• Players union head Tony Clark visited camp on Saturday, part of his annual tour to meet different teams. Clark defended the collective bargaining agreement, which has been criticized because it helped create the environment that led to many unsigned free agents.

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Sox bringing Nunez along slowly at camp

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Sox bringing Nunez along slowly at camp

FORT MYERS, Fla. — Eduardo Nunez isn’t a starting pitcher, but the Red Sox are going to build him up slowly too.

The infielder (and assumed second baseman in place of the still-recovering Dustin Pedroia) hasn’t seen Grapefruit League action yet.

“Everything he did in the simulated game, he did a lot,” manager Alex Cora said Saturday after a 4-3 win over the Rays at JetBlue Park. “Stole bases..he had to dive [in the field]. I don’t want to push him. Today was a great day for him to just to, instead of being with the guys taking ground balls, we put him aside, just taking it easy, right at him, work on your footwork. Building up. So we’ve got to be fair with him too."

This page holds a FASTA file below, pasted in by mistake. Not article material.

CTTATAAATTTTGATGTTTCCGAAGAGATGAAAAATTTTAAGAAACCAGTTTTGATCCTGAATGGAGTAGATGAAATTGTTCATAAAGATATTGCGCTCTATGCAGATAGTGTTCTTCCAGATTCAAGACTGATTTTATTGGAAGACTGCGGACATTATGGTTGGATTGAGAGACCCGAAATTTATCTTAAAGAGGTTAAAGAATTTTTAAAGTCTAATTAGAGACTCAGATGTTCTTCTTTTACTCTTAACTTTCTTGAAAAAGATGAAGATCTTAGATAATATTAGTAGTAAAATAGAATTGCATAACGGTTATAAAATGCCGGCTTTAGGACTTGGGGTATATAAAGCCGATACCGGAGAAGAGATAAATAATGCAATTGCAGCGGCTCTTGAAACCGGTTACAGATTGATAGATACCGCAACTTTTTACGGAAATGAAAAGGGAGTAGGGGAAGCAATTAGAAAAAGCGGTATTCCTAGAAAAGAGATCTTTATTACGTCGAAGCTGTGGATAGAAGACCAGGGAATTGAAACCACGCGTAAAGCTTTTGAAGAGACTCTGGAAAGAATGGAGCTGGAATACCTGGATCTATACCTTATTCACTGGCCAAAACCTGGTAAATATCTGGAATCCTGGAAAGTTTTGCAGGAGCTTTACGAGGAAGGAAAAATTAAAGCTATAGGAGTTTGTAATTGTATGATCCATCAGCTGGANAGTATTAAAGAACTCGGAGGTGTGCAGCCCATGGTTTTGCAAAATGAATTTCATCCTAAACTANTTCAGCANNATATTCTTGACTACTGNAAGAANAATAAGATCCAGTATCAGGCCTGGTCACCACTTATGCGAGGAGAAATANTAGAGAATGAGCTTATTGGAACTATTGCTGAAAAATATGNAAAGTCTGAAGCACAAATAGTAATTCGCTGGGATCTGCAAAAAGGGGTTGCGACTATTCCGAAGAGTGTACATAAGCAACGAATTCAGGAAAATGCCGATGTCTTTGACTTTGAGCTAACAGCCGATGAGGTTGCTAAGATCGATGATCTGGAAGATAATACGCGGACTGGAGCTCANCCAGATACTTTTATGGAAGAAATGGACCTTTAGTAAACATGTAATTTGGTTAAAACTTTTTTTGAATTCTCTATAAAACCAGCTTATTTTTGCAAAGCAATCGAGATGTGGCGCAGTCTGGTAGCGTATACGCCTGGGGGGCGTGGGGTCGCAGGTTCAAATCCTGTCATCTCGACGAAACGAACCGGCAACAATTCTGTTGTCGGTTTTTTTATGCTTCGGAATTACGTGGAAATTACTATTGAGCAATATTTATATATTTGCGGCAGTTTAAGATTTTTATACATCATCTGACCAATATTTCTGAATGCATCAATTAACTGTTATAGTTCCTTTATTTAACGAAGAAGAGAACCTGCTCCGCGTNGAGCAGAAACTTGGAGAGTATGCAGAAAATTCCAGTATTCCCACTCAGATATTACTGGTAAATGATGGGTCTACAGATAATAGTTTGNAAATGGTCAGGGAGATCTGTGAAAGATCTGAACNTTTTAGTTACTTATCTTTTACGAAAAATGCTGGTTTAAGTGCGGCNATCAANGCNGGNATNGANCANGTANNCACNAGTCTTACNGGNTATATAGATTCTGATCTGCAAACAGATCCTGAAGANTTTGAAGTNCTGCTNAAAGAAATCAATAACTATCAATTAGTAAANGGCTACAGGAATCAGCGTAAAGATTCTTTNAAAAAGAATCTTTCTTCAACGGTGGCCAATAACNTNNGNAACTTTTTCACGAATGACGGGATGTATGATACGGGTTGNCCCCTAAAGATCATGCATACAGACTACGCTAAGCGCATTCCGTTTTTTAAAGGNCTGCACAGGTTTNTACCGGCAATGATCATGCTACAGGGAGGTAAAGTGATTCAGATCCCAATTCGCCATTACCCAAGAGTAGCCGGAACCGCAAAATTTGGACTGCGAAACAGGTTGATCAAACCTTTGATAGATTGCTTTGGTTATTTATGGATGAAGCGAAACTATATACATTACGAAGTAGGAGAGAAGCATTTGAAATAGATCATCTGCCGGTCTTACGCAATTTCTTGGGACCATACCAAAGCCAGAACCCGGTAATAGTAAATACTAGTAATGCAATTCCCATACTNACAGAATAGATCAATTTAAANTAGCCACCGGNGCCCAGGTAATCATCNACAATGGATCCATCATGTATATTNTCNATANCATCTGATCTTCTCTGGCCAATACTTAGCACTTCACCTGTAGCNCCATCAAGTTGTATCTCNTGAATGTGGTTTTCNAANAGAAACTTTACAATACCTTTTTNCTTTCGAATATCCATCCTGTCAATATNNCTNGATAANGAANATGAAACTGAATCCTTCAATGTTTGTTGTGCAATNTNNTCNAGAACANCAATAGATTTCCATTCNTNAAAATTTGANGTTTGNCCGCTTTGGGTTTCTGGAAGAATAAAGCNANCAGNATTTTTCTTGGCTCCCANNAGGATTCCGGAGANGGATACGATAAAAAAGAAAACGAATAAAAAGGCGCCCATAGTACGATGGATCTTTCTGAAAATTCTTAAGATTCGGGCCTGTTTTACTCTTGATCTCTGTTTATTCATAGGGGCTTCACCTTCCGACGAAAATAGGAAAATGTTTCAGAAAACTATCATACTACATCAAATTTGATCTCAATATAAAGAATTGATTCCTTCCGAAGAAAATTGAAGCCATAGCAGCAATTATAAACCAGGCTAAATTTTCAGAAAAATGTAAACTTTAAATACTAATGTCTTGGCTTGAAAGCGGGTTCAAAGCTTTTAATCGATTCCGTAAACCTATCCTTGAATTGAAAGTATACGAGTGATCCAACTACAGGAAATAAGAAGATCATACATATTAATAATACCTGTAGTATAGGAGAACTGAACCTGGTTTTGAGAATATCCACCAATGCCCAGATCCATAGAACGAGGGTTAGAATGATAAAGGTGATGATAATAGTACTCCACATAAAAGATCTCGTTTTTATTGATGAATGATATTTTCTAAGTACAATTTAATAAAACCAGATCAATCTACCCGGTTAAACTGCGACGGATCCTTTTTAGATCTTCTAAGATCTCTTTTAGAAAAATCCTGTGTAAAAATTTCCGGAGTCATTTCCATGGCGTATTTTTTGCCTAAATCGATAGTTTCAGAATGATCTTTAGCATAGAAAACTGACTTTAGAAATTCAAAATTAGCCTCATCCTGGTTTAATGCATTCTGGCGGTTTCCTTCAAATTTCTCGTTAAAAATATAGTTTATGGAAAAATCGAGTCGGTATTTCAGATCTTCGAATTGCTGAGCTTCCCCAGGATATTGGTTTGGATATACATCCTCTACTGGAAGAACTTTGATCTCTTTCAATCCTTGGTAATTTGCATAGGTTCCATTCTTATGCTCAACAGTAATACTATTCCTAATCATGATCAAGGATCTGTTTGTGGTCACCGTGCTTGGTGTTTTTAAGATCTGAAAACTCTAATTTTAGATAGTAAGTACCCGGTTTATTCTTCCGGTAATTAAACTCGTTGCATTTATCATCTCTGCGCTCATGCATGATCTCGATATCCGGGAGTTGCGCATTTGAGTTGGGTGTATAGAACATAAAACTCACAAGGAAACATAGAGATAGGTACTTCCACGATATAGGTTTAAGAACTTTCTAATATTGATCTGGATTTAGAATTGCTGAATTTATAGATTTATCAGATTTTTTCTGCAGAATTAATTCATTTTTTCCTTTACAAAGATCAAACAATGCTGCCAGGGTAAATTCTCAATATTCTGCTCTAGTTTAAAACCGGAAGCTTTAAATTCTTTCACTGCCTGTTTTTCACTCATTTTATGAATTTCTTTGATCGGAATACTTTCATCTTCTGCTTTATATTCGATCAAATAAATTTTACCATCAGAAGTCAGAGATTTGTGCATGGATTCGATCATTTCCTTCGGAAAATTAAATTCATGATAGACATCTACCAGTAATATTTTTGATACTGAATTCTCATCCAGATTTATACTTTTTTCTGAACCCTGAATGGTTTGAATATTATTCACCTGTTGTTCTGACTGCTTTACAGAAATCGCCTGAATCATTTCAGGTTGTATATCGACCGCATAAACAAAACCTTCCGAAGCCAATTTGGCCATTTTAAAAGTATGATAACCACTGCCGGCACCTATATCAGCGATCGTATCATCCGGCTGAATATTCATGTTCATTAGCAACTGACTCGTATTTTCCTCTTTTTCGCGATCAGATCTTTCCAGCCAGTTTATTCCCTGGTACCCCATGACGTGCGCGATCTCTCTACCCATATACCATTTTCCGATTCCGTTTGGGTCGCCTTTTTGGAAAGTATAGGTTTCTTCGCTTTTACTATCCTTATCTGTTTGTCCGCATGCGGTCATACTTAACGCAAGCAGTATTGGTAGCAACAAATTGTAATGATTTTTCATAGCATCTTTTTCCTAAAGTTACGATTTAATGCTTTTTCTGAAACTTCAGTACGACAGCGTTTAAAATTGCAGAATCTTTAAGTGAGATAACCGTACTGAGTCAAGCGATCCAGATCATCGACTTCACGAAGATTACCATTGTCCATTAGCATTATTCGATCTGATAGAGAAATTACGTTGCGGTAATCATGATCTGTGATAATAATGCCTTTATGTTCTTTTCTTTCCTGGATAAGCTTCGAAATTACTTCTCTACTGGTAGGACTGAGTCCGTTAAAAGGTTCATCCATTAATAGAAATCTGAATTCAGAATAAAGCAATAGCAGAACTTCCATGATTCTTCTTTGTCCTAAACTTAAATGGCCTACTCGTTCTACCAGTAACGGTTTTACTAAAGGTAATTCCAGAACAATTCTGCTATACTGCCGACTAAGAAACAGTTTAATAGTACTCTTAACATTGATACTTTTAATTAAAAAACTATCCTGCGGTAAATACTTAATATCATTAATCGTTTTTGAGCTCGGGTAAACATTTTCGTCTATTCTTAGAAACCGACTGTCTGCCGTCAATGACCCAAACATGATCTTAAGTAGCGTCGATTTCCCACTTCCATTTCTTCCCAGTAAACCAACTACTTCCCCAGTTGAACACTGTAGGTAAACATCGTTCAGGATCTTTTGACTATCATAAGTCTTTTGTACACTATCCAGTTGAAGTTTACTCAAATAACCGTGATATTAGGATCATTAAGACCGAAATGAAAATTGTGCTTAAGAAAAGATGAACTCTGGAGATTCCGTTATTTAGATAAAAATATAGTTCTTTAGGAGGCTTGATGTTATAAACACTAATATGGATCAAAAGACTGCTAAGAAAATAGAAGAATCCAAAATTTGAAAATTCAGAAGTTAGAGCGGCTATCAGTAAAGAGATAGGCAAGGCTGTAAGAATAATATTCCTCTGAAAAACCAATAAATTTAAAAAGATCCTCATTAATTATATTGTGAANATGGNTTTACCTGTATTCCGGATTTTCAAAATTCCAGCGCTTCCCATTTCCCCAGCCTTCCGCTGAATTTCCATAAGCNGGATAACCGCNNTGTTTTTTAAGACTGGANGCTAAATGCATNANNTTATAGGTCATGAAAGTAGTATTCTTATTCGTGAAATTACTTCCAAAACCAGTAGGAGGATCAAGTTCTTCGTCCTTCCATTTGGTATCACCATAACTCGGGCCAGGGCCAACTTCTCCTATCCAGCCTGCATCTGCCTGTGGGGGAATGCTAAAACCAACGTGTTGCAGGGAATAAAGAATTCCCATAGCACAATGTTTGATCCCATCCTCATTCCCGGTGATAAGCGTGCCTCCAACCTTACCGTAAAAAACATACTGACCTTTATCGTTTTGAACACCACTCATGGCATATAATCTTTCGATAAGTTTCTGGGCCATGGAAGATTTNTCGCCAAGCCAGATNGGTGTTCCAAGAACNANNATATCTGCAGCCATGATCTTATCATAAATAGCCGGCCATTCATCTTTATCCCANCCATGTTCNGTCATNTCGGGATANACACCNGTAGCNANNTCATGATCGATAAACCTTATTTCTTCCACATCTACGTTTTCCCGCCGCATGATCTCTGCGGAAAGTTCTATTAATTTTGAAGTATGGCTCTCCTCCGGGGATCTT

Nunez, 30, a trade deadline acquisition last season from the San Francisco Giants, injured his knee and had to be carried off the field four pitches into the A.L. Division Series loss to the Houston Astros. 

“Over the course of the offseason it was more rehabbing for him and getting his strength back," Cora said. "We’ll take it easy with him. He’ll probably DH before he plays second or third or short or the outfield. But today I saw him taking ground balls before the live BP, and he did a good job moving his feet and working at third base too.”